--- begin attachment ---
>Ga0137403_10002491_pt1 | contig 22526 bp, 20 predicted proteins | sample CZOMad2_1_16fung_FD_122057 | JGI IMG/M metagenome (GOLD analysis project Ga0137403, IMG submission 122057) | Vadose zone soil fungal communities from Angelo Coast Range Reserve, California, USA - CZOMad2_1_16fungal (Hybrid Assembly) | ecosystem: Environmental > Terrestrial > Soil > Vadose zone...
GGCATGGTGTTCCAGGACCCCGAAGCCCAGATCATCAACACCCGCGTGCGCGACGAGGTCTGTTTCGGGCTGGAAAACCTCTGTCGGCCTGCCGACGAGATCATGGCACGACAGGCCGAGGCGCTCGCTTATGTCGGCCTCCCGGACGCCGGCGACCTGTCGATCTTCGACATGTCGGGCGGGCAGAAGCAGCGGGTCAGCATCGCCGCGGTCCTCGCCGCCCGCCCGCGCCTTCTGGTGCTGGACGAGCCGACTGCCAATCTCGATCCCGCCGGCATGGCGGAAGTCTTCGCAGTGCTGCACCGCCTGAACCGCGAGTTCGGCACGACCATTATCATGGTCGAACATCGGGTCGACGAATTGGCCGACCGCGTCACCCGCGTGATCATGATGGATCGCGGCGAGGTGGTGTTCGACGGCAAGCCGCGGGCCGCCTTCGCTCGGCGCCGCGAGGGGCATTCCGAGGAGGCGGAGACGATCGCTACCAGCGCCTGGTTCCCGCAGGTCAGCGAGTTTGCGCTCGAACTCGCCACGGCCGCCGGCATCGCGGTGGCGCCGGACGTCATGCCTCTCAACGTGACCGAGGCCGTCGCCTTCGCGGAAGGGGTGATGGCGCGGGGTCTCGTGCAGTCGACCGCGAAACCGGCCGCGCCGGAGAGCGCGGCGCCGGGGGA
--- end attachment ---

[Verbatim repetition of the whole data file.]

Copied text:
>Ga0137403_10002491_pt1 | contig 22526 bp, 20 predicted proteins | sample CZOMad2_1_16fung_FD_122057 | JGI IMG/M metagenome (GOLD analysis project Ga0137403, IMG submission 122057) | Vadose zone soil fungal communities from Angelo Coast Range Reserve, California, USA - CZOMad2_1_16fungal (Hybrid Assembly) | ecosystem: Environmental > Terrestrial > Soil > Vadose zone...
GGCATGGTGTTCCAGGACCCCGAAGCCCAGATCATCAACACCCGCGTGCGCGACGAGGTCTGTTTCGGGCTGGAAAACCTCTGTCGGCCTGCCGACGAGATCATGGCACGACAGGCCGAGGCGCTCGCTTATGTCGGCCTCCCGGACGCCGGCGACCTGTCGATCTTCGACATGTCGGGCGGGCAGAAGCAGCGGGTCAGCATCGCCGCGGTCCTCGCCGCCCGCCCGCGCCTTCTGGTGCTGGACGAGCCGACTGCCAATCTCGATCCCGCCGGCATGGCGGAAGTCTTCGCAGTGCTGCACCGCCTGAACCGCGAGTTCGGCACGACCATTATCATGGTCGAACATCGGGTCGACGAATTGGCCGACCGCGTCACCCGCGTGATCATGATGGATCGCGGCGAGGTGGTGTTCGACGGCAAGCCGCGGGCCGCCTTCGCTCGGCGCCGCGAGGGGCATTCCGAGGAGGCGGAGACGATCGCTACCAGCGCCTGGTTCCCGCAGGTCAGCGAGTTTGCGCTCGAACTCGCCACGGCCGCCGGCATCGCGGTGGCGCCGGACGTCATGCCTCTCAACGTGACCGAGGCCGTCGCCTTCGCGGAAGGGGTGATGGCGCGGGGTCTCGTGCAGTCGACCGCGAAACCGGCCGCGCCGGAGAGCGCGGCGCCGGGGGA